HID lights are the most common grow light used they have been the industry standard for decades now and as a result the price of these lights has become very affordable. They have shown to give gardeners consistent results over the decades when used correctly. The down side to this option is the colour spectrum for HID lights are quite limited thus you will need to use two separate lamps (globes) for different stages of growth. During the vegative stage it is best to use a Metal Halide HID Lamp and then for the bloom stage it is advised to use High Pressure Sodium lamp these lamps should be swapped out for new lamps every 6-12 months. Often another down side to this option is HID lights run very hot therefor it can be difficult to control temperatures in your growing space. If temperatures exceed 29 degrees in a grow room it can severely affect the quality of the finished product. A promising new evolution in the HID market has been Light Emitting Ceramic (LEC) fixtures also known as Ceramic Metal Halide (CMH). These new HID lights offer the plants a full light spectrum and run more efficiently than older HID options. The down sides to these lights are they still produce a lot of heat and they can not be powered by traditional HID ballasts as they require specific low frequency ballasts to operate.
LED grow light fixtures are becoming more and more common and can offer growers very impressive results due to their wide range in colour spectrums and incredibly efficient energy use. Unfortunately, due to a large amount of cheap, sub-par LED grow light models flooding the market over the last 5 or so years the true potential of LEDs hasn’t been fully realized by gardeners. As LED technology improves and the market becomes more savvy there are more companies offering high quality and extremely powerful LED fixtures for all types horticulture. The efficiency of LED fixtures comes primarily from the fact that almost all the power used by the fixture is converted into light energy as opposed to heat energy which is a huge benefit for growers in warmer climates however growers in cooler climates will have to supplement with heaters. High quality LED fixtures have the additional advantage of maintaining the same level of light output for up to 10 years.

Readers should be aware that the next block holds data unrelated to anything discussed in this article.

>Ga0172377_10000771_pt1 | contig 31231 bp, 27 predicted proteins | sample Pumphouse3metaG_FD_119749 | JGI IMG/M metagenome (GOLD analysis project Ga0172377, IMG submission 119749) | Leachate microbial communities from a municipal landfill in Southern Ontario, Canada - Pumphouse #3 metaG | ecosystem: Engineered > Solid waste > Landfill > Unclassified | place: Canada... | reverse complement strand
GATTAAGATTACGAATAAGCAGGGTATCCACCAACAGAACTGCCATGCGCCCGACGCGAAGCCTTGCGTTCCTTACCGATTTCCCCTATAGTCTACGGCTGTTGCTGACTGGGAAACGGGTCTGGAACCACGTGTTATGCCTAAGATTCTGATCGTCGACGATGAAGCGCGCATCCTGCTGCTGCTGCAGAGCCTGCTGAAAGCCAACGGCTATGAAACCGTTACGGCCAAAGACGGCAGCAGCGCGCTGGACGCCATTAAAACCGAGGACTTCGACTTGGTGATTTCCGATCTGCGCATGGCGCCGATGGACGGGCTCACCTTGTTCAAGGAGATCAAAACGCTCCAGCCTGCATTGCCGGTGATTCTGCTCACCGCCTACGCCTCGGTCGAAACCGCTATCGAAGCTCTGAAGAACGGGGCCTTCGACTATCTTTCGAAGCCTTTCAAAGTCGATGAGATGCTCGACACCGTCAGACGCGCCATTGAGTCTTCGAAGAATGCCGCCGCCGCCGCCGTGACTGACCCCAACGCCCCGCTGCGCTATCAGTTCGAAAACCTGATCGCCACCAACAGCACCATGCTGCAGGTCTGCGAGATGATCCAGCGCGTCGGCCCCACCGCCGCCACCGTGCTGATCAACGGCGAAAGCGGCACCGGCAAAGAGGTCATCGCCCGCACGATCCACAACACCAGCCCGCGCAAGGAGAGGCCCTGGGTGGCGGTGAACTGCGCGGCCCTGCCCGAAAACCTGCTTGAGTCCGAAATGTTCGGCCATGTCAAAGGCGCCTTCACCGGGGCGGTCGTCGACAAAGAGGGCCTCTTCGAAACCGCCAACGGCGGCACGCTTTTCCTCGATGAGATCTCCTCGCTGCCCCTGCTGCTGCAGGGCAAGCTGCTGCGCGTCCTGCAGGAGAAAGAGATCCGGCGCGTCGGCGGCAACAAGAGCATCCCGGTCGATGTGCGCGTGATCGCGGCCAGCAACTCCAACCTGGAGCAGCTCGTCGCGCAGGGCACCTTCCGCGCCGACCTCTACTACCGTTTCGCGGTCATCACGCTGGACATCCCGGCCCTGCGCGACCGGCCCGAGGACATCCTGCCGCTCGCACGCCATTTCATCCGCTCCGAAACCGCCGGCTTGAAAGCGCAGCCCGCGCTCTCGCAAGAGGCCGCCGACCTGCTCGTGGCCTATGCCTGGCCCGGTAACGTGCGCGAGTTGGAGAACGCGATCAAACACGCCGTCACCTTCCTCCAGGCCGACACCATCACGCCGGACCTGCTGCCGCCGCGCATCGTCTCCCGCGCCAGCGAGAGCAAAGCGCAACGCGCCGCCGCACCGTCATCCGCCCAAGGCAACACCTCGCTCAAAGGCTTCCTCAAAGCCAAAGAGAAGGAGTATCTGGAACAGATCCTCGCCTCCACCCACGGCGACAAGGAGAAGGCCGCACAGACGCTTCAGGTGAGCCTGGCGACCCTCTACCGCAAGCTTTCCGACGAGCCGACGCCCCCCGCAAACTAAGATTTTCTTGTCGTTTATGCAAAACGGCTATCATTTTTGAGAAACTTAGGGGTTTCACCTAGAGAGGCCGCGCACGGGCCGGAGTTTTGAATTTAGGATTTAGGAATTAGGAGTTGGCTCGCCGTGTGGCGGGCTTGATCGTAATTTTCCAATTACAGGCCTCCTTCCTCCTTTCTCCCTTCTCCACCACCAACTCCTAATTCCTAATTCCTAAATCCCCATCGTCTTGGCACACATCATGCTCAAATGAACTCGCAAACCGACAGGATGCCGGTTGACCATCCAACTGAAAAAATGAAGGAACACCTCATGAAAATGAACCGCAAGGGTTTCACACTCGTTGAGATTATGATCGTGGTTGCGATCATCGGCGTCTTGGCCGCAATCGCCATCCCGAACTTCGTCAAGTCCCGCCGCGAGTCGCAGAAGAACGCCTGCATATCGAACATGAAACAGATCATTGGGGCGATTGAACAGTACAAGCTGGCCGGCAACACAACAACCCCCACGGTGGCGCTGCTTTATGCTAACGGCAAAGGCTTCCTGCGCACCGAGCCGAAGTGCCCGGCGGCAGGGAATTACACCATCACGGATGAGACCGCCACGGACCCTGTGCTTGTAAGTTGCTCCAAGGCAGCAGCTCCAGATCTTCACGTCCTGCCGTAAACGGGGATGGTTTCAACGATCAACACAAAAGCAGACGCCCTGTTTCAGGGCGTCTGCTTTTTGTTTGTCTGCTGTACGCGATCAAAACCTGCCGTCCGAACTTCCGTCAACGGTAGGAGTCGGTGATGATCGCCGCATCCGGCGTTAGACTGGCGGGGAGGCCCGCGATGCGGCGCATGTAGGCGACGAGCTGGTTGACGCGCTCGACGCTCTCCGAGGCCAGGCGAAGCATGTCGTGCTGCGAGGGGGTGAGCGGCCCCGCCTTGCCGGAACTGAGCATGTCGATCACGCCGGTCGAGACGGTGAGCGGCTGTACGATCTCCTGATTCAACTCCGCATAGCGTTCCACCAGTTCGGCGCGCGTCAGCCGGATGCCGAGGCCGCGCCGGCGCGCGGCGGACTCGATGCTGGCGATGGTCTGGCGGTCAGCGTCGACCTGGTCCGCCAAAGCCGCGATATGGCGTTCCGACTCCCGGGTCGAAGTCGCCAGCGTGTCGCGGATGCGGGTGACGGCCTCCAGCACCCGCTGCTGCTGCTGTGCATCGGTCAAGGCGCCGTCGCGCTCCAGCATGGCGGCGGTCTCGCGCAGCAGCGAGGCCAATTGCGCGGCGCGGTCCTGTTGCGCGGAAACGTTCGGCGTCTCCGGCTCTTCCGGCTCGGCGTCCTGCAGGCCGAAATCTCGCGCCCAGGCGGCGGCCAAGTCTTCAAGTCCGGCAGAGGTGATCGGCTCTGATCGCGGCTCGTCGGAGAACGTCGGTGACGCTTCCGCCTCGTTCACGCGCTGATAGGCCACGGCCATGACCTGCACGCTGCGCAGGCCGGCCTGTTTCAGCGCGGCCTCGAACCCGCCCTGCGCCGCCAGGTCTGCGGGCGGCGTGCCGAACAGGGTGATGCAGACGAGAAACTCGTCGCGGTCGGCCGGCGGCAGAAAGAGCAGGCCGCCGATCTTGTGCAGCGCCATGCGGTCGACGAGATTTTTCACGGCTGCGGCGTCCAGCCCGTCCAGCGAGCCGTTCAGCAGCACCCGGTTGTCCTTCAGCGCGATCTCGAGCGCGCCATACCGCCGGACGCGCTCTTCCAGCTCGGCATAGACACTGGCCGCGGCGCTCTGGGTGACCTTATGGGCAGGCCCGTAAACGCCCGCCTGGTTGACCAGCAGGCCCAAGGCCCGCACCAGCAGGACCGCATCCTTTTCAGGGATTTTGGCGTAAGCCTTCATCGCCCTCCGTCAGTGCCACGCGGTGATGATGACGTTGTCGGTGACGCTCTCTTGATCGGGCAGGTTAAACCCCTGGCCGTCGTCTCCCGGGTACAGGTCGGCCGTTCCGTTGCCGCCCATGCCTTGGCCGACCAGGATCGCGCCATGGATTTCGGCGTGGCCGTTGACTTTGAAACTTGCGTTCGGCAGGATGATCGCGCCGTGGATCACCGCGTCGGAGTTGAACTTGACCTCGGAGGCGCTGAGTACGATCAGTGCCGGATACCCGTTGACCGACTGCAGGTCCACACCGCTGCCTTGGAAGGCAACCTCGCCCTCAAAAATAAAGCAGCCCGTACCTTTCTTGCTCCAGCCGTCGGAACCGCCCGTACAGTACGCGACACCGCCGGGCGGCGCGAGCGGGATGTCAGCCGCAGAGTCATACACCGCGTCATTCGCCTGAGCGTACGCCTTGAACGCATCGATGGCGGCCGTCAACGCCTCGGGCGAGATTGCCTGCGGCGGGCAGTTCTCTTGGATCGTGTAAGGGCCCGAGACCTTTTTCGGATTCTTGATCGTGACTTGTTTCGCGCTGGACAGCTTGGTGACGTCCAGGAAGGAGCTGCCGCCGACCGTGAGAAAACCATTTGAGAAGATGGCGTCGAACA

Fluorescent lighting is a relatively efficient full spectrum lighting option that works best for gardeners raising seedlings, clones and looking after mother plants. These fixtures usually range between 50w and 200w and as such aren’t a great option for later vegetive and flowering growth but will provide young plants with the full spectrum and warmth they require to thrive before being put under a HID or LED fixture.